Second, and arising from the quote, the consequence is that the PISA results are only generalizable if the sample is a fair selection of the relevant group. In my view, to understand the abilities of a nation, the relevant group should be the entire age cohort. If many 15 year olds have already left school then a school sample will always be a partial indicator of a nation, and will very probably flatter it. This is because weaker students find school frustrating and leave, whereas the brighter ones enjoy studying, understand its long term benefits, and stay in education as long as they can. Further, if teachers ensure that even among those still staying at school the weaker students fall discretely ill on the day of testing, then the results can be massaged upwards. Spotting weaker students is easy for teachers: they can quickly determine it from student questions, and more accurately determine it by marking their class test papers.

Third, I do not want to reject PISA results, because local examination results share many of the same problems. In any nation where some teenagers leave school early the local examination results will be better than the actual national average. Equally, if within a school cohort not everyone takes the same national examination, the same flattering distortion takes place.

Fourth and finally, I think it best to study PISA results once they have been corrected to account for incomplete age cohorts in the Rindermann fashion, or in some elaboration and refinement of that technique.  Absent that, they have a large error term and present too rosy a picture of national scholastic attainments.

Thursday 1 December 2016

Does Age make us sage or sag?


If you are of sensitive disposition, and certainly if you are over 60 years of age, look away now. Age is not good news for the thinking person. The results can be summarised in one word: decline. If you protest that I have been too brief, I can triple the word count: decline and fall.

Can we find more appealing results by taking another large sample, and applying more extensive measures of mental ability?

Elise Whitley, Ian J. Deary, Stuart J.Ritchie, G. David Batty, Meena Kumari, Michaela Benzeval. Variations in cognitive abilities across the life course: Cross-sectional evidence from Understanding Society: The UK Household Longitudinal

Background: Populations worldwide are aging. Cognitive decline is an important precursor of dementia, illness and death and, even within the normal range, is associated with poorer performance on everyday tasks. However, the impact of age on cognitive function does not always receive the attention it deserves.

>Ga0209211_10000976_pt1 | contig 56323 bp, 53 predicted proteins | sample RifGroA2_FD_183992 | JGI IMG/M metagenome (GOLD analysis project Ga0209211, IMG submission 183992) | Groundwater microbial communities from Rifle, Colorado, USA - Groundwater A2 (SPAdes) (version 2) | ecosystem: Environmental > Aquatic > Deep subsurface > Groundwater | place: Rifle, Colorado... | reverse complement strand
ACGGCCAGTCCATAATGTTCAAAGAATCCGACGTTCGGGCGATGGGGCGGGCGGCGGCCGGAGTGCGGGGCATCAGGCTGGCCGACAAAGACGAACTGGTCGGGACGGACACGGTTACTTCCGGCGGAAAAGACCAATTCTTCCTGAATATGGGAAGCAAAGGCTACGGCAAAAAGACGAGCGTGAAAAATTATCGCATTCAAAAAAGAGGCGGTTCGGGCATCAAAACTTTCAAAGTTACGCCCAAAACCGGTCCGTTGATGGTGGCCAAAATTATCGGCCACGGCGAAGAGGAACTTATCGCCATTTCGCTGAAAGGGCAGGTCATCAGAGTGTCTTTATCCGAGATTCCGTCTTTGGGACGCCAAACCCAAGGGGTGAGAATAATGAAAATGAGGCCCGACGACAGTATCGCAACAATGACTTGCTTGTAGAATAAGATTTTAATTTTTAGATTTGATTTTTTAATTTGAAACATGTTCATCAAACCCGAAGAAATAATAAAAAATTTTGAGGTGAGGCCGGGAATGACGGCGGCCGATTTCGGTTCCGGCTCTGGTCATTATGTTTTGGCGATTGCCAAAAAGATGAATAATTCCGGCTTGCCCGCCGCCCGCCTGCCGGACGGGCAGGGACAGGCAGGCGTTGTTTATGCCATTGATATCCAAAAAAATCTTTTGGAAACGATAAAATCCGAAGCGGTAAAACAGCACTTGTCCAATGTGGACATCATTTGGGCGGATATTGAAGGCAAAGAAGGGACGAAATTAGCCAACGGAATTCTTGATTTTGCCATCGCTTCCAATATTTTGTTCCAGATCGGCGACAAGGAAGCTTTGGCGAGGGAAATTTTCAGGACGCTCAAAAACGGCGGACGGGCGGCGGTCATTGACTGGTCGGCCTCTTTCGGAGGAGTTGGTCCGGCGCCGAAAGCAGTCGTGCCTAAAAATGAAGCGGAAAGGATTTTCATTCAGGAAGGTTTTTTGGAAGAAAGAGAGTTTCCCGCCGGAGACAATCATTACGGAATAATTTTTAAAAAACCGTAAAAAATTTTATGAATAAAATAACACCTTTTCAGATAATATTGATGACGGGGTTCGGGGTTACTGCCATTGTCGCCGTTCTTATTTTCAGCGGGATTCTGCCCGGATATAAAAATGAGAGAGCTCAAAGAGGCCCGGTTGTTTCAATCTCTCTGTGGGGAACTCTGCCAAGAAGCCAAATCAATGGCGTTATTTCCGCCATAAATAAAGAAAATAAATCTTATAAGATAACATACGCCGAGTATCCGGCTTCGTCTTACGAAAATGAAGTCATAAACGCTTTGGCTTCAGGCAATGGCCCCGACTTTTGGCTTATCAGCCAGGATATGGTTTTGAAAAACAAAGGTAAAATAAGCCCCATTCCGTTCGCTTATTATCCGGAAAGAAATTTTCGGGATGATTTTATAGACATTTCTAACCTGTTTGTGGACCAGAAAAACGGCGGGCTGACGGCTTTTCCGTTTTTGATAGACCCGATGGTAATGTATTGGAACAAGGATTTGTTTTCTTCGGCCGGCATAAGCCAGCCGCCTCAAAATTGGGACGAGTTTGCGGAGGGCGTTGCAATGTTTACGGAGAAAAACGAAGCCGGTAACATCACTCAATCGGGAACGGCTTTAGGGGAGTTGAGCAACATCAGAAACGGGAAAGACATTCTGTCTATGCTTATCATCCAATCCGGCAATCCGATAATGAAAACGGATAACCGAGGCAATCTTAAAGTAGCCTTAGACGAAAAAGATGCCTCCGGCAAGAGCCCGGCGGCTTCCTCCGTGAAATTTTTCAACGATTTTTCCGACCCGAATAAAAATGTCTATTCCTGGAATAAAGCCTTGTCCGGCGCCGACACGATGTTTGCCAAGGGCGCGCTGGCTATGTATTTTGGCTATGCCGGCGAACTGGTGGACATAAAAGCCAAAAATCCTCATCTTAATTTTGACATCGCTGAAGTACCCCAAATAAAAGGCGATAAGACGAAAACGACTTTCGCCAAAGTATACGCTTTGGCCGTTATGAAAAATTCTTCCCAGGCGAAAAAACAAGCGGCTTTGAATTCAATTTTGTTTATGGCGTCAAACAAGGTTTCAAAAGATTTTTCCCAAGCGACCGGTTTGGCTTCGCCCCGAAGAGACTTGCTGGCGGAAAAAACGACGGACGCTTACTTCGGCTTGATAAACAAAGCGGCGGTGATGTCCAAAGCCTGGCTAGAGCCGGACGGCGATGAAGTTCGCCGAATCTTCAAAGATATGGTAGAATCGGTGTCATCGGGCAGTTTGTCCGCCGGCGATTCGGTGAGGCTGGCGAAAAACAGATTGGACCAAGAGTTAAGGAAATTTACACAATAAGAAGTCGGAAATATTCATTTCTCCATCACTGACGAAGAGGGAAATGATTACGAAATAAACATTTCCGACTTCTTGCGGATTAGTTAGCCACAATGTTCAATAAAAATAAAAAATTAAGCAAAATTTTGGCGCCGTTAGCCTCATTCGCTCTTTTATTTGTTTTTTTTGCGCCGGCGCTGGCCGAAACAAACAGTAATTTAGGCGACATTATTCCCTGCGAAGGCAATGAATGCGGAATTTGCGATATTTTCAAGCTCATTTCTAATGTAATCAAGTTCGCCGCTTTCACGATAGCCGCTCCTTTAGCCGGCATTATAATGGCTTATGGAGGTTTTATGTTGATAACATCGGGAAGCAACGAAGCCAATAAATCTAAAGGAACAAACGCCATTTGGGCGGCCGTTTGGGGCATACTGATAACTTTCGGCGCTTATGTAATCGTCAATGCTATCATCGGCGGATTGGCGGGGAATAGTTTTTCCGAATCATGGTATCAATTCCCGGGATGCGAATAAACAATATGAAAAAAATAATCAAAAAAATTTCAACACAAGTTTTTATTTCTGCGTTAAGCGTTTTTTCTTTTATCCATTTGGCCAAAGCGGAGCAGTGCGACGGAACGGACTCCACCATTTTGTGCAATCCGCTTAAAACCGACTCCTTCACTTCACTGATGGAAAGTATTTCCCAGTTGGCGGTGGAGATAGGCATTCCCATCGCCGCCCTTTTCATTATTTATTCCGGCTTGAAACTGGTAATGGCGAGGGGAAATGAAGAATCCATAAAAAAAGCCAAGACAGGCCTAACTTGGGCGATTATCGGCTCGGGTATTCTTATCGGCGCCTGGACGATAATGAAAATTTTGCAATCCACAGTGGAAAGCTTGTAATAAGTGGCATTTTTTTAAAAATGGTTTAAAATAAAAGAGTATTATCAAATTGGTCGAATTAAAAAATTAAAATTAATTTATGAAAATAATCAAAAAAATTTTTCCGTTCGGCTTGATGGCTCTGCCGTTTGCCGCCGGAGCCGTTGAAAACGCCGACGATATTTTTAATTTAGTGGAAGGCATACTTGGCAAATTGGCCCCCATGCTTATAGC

We have explored cross-sectional associations of age with five cognitive tests (word recall, verbal fluency, subtraction, number sequence, and numerical problem solving) in a large representative sample of over 40,000 men and women aged 16 to 100 living in the UK.


Women performed better on word recall tests and men had higher scores for subtraction, number sequence and numerical problem solving. However, age-cognition associations were generally similar in both genders. Mean word recall and number sequence scores decreased from early adulthood with steeper declines from the mid-60s onwards Verbal fluency, subtraction and numerical problem solving scores remained stable or increased from early to mid-adulthood, followed by approximately linear declines from around age 60. Performance on all tests was progressively lower in respondents with increasingly worse self-rated health and memory. Age-related declines in word recall, verbal fluency and number sequence started earlier in those with the worst self-rated health. There was no compelling evidence for age dedifferentiation (that the general factor of cognitive ability changes in strength with age).


We have confirmed previously observed patterns of cognitive aging

Age and ability


Sharp declines for word recall, verbal fluency and number sequences; declines after 60 years of age for numerical problem solving, and even some gradual decline on subtraction. Ironic, is it not, that after the subtraction of all our skills, subtraction itself should be spared?

Somewhat chastened by these findings, I turned to another paper in the hope it would cheer me up. Written by the same incredible Edinburgh gang, who have cornered the market in ageing research, they try to find what makes people age well from a cognitive point of view. Surely with a few mental exercises and a good helping of fresh vegetables all will be well with me?

Stuart J. Ritchie,, Elliot M. Tucker-Drob, Simon R. Cox, Janie Corley, Dominika Dykiert, Paul Redmond, Alison Pattie, Adele M. Taylor, RuthSibbett, John M. Starr, Ian J. Deary